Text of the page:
As part of the Environmental Protection Agency’s long-term effort to clean contaminated groundwater and soil at the Moses Lake Wellfield Superfund site, U.S. Army Corps of Engineers’ officials are planning to test groundwater samples at a mix of monitoring and private drinking water wells this spring.
The groundwater contamination is from operations on the old Larson Air Force Base and Grant County Airport where trichloroethene (TCE) was used as an industrial solvent for cleaning and stripping aviation parts. As a result, two TCE-contaminated groundwater plumes are located under the former air base property.
The Corps samples the monitoring wells to see if the groundwater plumes are moving, if conditions have changed, and what types of contaminants are present. In addition, data gathered from the monitoring wells will be incorporated into a groundwater pump-and-treat system the EPA is designing.
Most residents get their drinking water from the City of Moses Lake or community systems, which are tested regularly to ensure they meet Safe Drinking Water Act standards. However, small water systems and other private wells are not required to be tested. The Corps is focusing on these small water systems and private wells located near contaminated groundwater. For the past several years, all wells that were tested for TCE in Cascade Valley have met safe drinking water standards.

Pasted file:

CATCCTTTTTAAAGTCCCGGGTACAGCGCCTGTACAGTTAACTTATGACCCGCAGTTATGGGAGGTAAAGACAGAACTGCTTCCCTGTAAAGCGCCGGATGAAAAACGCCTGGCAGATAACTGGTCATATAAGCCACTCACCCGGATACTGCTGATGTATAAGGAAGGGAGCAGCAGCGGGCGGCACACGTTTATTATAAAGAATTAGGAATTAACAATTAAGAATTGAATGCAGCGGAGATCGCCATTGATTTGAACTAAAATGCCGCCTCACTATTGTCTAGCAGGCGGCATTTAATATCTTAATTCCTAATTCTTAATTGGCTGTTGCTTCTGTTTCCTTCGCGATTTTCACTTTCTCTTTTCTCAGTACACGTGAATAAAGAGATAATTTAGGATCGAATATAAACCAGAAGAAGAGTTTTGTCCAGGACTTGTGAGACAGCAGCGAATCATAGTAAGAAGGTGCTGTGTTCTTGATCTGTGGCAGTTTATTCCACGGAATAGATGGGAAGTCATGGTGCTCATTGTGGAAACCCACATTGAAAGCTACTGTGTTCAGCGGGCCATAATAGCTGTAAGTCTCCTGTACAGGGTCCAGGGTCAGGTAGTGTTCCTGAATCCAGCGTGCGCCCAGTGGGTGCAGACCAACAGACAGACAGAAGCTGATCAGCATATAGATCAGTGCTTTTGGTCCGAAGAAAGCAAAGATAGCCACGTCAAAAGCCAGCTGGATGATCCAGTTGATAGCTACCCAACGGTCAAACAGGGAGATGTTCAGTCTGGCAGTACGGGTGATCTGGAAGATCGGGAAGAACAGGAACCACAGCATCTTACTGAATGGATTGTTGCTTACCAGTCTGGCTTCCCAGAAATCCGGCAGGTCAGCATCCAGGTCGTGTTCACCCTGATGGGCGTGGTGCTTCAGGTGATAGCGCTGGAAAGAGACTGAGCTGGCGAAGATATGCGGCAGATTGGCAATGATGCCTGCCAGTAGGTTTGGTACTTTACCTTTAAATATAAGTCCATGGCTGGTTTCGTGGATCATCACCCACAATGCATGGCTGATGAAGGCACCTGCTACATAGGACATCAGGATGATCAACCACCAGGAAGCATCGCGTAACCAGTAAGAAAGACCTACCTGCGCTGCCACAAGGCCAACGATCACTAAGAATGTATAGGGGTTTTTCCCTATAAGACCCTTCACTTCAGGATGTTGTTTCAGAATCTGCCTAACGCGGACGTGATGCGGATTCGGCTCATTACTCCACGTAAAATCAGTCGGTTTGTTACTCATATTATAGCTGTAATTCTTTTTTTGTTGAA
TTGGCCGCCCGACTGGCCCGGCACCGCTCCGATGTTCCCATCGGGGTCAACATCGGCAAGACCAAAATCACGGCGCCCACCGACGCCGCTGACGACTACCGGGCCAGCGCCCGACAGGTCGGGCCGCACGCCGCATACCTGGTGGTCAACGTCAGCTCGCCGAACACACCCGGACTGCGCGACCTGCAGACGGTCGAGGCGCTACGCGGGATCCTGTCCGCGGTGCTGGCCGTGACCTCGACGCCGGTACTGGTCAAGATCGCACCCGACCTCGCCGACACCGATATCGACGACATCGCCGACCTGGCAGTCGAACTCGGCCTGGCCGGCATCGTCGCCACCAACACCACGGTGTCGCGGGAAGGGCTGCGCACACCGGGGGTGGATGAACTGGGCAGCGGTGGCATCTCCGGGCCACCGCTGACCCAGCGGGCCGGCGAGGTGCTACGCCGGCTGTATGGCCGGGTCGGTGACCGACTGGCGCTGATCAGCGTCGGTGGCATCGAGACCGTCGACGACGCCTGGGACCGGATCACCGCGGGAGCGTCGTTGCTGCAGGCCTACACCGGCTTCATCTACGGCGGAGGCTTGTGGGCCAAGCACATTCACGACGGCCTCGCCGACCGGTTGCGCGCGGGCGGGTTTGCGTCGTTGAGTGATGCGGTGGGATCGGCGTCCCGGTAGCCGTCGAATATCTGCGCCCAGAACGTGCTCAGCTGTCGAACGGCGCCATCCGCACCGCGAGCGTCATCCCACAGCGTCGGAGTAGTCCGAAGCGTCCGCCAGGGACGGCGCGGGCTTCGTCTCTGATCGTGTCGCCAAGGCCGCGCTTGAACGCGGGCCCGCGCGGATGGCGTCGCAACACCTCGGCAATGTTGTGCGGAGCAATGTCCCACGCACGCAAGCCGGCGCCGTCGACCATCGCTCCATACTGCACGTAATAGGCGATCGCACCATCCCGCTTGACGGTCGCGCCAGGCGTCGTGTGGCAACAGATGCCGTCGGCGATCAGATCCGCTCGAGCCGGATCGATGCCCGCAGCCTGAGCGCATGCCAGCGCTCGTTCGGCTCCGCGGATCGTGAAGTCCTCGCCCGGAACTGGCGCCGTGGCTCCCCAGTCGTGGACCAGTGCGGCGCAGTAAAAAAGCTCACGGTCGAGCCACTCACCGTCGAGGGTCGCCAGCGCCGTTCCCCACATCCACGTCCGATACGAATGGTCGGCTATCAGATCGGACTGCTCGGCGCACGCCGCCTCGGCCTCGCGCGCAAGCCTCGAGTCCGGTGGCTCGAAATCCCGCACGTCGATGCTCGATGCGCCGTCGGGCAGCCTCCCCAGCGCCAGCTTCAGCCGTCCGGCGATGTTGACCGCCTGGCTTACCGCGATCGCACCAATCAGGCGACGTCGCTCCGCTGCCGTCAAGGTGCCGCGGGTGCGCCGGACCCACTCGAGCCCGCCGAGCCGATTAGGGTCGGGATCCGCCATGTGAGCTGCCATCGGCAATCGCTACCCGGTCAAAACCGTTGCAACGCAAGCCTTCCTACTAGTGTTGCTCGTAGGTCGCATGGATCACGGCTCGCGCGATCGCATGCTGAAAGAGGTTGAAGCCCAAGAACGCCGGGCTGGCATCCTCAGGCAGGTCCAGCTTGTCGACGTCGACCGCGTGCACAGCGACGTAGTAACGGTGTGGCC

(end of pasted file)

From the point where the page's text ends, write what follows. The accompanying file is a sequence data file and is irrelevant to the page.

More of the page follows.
While annual testing of private wells has been ongoing for more than a decade, the Corps increased sampling to quarterly monitoring at properties where there is a risk of exceeding Safe Drinking Water Act standards. If contaminants are detected above a certain threshold for drinking water, then whole-house filtration systems will be installed to remove TCE so concentrations do not exceed the Safe Drinking Water Act standards.
Corps representatives will start sampling in May and anticipate having results available to the public in early 2016.
Release no. 15-009